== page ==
So here we are, at the twelfth season of Buffy the Vampire Slayer, the past five of which have been part of Dark Horse Comics' comic book revival. At this point, Sunnydale’s scoobies have had about as many adventures on the comics page as they have a TV screen -- but the original show remains the benchmark for judging every new story.
If the comics don’t feel like "proper" Buffy -- like they could have been an episode of the show, with the familiar actors filling these roles -- then your brain starts to question the line between canonical continuations and unofficial fanfic. And, friend, nothing gets in the way of enjoying a story quite like cognitive dissonance.
The names on the cover should go some way to putting those concerns to rest. This issue marks series creator Joss Whedon’s return to the Buffy comics, following a few years where he was apparently busy making movies about folks in costumes. He’s credited with co-writing the story, but the majority of the heavy lifting is being done by Christos Gage, who has written the past two "seasons." They’re joined by penciller Georges Jeanty, who has drawn more issues of the revived Buffy than any other artist.
Unsurprisingly, Gage has an undeniably good grasp on the characters’ voices. In particular, he writes a great Giles -- I was delighted to find Anthony Stewart Head’s voice reading out the speech balloons in my mind -- but every character sounds like themselves.
Jeanty’s likenesses are a little more wonky. In individual close-ups, most familiar faces are recognizable, but in any panel which multiple characters share, you might have to do a bit of guesswork based on hair, clothing or -- in the case of Xander -- eyepatch. His Dawn in particular requires a process of elimination to identify.
This is perhaps inevitable, given Jeanty is drawing these characters half a decade after they left our TV screens. Dawn is no longer a bratty teenager, she’s old enough to be someone’s mother. Literally, as it turns out.
The meat of Buffy The Vampire Slayer Season 12: The Reckoning #1 picks up with the Scooby Gang a year after the last season, and we see how their lives have moved on -- which also doubles as a handy catch-up for anyone who hasn’t kept up with the comics. (Skip the next paragraph if you’d prefer to be unspoiled.)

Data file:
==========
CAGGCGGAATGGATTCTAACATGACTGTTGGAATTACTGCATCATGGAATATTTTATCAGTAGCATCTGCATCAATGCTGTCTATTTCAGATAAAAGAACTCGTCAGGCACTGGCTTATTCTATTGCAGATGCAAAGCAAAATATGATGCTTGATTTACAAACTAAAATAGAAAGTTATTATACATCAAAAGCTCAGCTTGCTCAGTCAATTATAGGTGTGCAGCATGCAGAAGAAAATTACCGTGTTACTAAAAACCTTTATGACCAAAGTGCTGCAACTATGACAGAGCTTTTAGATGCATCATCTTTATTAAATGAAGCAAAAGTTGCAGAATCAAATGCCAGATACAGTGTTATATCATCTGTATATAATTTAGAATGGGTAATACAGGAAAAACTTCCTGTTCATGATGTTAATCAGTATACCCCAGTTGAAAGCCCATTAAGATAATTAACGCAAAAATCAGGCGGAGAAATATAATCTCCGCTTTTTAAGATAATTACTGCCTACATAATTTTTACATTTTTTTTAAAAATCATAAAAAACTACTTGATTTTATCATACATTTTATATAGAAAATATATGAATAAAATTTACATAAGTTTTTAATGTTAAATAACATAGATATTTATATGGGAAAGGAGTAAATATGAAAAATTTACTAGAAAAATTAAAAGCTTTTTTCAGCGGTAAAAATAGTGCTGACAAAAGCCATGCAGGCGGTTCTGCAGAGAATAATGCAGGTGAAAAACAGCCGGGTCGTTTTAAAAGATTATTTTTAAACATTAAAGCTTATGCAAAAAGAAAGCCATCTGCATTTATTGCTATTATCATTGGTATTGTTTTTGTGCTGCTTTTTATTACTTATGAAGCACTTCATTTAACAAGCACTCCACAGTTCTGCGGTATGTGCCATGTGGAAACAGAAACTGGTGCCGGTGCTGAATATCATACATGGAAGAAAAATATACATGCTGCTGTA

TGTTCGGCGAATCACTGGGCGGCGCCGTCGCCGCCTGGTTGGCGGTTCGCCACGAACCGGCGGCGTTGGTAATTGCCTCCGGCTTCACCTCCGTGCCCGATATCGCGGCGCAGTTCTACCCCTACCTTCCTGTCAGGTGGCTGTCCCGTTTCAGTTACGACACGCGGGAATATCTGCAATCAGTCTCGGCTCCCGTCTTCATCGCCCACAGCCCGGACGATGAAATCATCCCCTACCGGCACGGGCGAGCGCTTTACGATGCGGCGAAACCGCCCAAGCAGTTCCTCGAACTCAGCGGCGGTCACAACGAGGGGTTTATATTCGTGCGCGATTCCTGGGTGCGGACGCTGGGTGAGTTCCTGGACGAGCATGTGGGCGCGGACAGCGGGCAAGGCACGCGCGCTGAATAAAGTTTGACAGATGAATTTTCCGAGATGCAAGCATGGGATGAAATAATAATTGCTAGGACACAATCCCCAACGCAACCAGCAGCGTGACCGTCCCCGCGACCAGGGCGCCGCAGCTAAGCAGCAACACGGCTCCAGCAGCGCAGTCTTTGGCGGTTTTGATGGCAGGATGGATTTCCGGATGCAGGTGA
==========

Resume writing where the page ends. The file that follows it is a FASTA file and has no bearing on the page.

Buffy and Spike have broken up, Angel and Illyria are a couple. Giles was dead, then he was a teenager, but now he’s back to his normal role as the group’s elder stakesman. Everyone lives in San Francisco now. And Dawn and Xander, who have been together for a few seasons now, have a baby girl. However long it’s been, I still can’t quite get the "ew" of that last relationship out of my hair. Xander was Dawn’s first crush, before she was even in high school. Seeing him as a 30-year-old man ogling her pregnancy boobs doesn’t feel too far out of character, but it does kind of make me want to shower afterwards.
Whatever I personally make of these pairings, however, putting them front and center does feel appropriately Buffy. The issue manages to summon that lovely televisual feeling of catching up with old friends, with its scenes of old friends catching up at a housewarming party. But, with just four issues in this season, that can’t last too long.
Which brings us to what promises to be the overarching plot of Season 12 -- the end of the Slayer line. The Reckoning, which gives this season its title, is something that was first teased in Fray, a 2001 comic where Whedon fast-forwarded to the future of the Buffyverse, and now we’ll finally see how it came to pass.
It’s not the first time these two worlds have crossed over, but by making it the focus, Whedon and Gage are making it clear that Season 12 is as rooted in the Fray comics as much as it is the Buffy TV series. It also feels like an attempt to ratchet up the stakes -- pun, unfortunately, intended -- to apocalyptic levels.
That was never Buffy’s strong suit. Finding the right Big Bad has always been a problem for the series’ comics incarnation, and even the TV show struggled when it focused too much on a single central threat. With only four issues, there’s no room for standalone stories, which were always such a huge part of Buffy’s charm.
The decision to dismiss serialized storytelling in favor of a single climactic blockbuster doesn’t take advantage of comics’ similarities to television. More importantly, it doesn’t feel like Buffy. Even if you can accept these characters as the same ones you remember from -- oh god, seriously? -- 20 years ago, it feels like they’ve been dumped into an alternate reality. On the plus side, that does allow me to erase those bits that gross me out from my own mental canon.